BMI View: Improvements in leading high-frequency indicators for the French economy, including consumer confidence, will continue to pose upside risks to our pharmaceuticals and healthcare growth forecasts over a multi-quarter horizon. However, while domestic and eurozone improved growth readings will put France back on investors' radars, regulatory encumbrances affecting labour market costs will continue to weigh on the country's full potential, including the pharmaceutical sector. Meanwhile, an increase in the uptake of generic medicines and other cost-control efforts by the government will be combined with measures to improve and extend access to healthcare, sustaining demand and overall sector growth over the long term.
Headline Expenditure Projections
Pharmaceuticals: EUR33.06bn (USD44.29bn) in 2014 to EUR32.43bn (USD35.67bn) in 2015; -1.9% in local currency terms and -19.5% in US dollar terms. Forecast in line with last quarter.
Healthcare: EUR246.20bn (USD329.91bn) in 2014 to EUR253.19bn (USD278.50bn) in 2015; +2.8% in local currency terms and -15.6% in US dollar terms. Forecast revised downwards from last quarter.
In Q315 France shifted upwards one ranking position in our Risk/Reward Index (RRI) matrix, standing as the third most attractive market to pharmaceutical investors out of 15 markets in Western Europe. However, lower scores in other markets in the region explain the ranking variation, while France maintains an overall score of 71.7 out of 100. France's score is boosted by the large multi-billion dollar drug market (market expenditure score of 16.0 out of 20), and large pensionable population (pensionable population score of 8.0 out of 8), but dragged down by poor market expansion (sector value growth score of 0.0 out of 12).
Key Trends And Developments
The recent health reforms in France have drawn opposition from doctors, reports PMlive. The long list of reforms proposed by the health minister Marisol Touraine includes a proposal to introduce digital health records and changes in the payment system that will eradicate patients handing over co-pay upfront for consultations. Instead, doctors will be reimbursed through public or private health insurance policies. However, healthcare workers, with a group representing independent physicians, have opposed the reimbursement changes. The workers allege that the changes will affect their income, increase paper work costs and reduce responsibility in the use of services by patients.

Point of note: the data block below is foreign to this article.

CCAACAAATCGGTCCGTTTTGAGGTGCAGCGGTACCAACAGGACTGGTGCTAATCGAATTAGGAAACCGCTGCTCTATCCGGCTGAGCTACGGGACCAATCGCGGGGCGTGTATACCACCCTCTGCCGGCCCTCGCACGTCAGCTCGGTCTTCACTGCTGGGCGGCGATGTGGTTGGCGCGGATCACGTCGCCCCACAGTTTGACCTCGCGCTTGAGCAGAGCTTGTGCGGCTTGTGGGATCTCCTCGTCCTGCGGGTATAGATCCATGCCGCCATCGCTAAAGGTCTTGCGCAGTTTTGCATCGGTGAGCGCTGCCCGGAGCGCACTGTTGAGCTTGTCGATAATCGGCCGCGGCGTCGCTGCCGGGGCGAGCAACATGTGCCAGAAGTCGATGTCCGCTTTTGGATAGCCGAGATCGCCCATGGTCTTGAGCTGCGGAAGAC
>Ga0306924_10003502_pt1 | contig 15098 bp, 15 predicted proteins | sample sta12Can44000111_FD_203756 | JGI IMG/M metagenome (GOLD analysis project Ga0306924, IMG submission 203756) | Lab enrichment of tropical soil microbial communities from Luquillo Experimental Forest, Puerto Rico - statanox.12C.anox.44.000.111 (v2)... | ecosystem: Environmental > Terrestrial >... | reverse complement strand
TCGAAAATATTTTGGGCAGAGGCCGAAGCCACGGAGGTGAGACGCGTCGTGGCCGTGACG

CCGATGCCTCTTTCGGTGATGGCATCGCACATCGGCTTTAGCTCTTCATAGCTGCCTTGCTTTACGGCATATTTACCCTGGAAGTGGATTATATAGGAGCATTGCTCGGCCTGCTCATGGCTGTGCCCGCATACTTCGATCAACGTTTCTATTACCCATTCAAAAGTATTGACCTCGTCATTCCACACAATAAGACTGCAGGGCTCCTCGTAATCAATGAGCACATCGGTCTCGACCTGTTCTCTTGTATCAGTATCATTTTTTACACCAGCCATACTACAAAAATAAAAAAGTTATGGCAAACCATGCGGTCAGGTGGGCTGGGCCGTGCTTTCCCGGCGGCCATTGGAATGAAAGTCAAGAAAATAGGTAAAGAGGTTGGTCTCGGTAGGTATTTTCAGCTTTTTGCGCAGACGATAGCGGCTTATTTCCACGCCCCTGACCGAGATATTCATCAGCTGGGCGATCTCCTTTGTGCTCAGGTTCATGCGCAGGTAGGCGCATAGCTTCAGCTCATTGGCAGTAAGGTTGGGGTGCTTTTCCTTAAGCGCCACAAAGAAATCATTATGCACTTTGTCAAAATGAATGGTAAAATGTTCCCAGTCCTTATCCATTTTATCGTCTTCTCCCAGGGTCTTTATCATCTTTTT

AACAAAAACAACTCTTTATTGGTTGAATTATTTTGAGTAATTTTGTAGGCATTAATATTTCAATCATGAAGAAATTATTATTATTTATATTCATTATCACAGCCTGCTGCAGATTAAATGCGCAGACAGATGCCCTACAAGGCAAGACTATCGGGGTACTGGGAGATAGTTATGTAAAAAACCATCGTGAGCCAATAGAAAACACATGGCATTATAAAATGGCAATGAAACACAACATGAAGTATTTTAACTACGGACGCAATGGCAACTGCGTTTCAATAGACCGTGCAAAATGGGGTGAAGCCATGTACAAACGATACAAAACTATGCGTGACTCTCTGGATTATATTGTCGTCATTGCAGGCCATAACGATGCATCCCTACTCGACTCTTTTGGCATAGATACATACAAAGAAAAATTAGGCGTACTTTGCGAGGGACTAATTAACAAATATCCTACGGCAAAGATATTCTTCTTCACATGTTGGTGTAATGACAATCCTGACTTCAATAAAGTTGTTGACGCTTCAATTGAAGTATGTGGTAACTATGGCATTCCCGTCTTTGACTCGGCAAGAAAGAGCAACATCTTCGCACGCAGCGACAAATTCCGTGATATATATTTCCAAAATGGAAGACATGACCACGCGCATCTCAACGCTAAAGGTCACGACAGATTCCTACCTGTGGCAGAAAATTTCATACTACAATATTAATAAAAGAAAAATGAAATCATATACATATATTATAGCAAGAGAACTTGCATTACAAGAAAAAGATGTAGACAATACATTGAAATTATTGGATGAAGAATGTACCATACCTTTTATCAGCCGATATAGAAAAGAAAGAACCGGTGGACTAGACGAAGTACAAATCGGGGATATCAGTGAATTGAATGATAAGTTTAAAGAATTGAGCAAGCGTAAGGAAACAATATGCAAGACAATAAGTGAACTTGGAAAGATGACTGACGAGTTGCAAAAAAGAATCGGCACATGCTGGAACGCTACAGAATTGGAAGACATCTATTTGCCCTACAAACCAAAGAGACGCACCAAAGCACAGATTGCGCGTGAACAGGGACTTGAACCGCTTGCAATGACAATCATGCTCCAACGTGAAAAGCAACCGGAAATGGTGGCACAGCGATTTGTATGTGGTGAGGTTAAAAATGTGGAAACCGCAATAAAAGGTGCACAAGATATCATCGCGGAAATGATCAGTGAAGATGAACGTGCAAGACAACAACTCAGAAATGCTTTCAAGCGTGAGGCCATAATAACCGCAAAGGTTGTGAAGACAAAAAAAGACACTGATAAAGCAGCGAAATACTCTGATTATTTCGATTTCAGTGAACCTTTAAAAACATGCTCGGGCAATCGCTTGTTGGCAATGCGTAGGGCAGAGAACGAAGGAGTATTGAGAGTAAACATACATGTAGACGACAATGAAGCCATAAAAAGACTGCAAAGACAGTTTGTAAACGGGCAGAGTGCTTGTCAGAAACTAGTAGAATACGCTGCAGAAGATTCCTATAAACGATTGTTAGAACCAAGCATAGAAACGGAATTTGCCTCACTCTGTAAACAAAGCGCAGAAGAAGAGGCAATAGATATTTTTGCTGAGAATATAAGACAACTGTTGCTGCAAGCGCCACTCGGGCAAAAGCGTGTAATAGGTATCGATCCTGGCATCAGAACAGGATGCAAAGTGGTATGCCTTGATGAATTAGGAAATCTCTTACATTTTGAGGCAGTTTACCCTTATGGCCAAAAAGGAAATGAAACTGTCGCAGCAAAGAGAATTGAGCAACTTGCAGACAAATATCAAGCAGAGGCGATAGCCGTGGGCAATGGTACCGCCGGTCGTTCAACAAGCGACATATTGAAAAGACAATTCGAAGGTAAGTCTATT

The European Generic and Biosimilar Medicines Association welcomed the French health ministry's plan to encourage the use of generic drugs under the new national action plan. The plan aims to increase the prescription of generic drugs at hospitals and retirement homes, and implement practices to promote the prescription of drugs within the French substitution list, the 'Repertoire'. Currently, generic drugs account for 32% of the reimbursement market in France.
The execution of clinical trials is taking increasingly longer time in France, according to a study conducted by the French Pharmaceutical Companies Association. The average time that the CPP takes to give an approval increased to 62 days in 2014 from 54 days in 2012. The median time between the submission of the dossier and a final approval decision being reached by the health authority has been extended from 49 to 55 days. Different French stakeholders in the sector are advocating for the need of a more fluid and simple system.
OSE Pharma launched its initial public offering on Euronext's regulated market in Paris (Euronext Paris). OSE Pharma is currently preparing to start a Phase III study of Tedopi on H215. The trial protocol is common to Europe and to the US. It will look to enrol 500 patients with invasive/metastatic NSCLC, expressing the HLA-A2 receptor. Tedopi will be used as a second-line treatment for patients for whom first-line treatments (such as chemotherapy) have not been able to control their disease.
Sanofi's Board of Directors unanimously appointed Olivier Brandicourt as Chief Executive Officer of Sanofi. In the same month, the Food and Drug Administration approved Sanofi's new long-acting insulin Toujeo (insulin glargine [rDNA origin] injection, 300 U/mL) to improve glycaemic control in adults living with type 1 and type 2 diabetes. In April 2015, the European Commission also granted marketing authorization to Toujeo for adults with type 1 and type 2 diabetes. Toujeo is the company's follow-up product to its EUR6.3bn (USD7.03bn)-a-year blockbuster Lantus (insulin glargine [rDNA origin] injection) and a crucial part of the company's future growth plans.
BMI Economic View: As a result of growing consumer confidence and strengthening readings in other leading indicators, we have notched up our headline real GDP growth forecast for 2015 to 1.0%, up from 0.9% previously. However, growth potential will remain limited by a moribund labour market and declining competitiveness.
BMI Political View: A chance for France to improve its operating risk outlook has been lost, as President Francois Hollande's 'business friendly' reform drive appears to be over before it really had time to get underway, due mainly to political opposition. Ultimately the reform effort will not manage to tackle the major risks that investors face when operating in the country, particularly those related to burdensome labour market regulation and costs.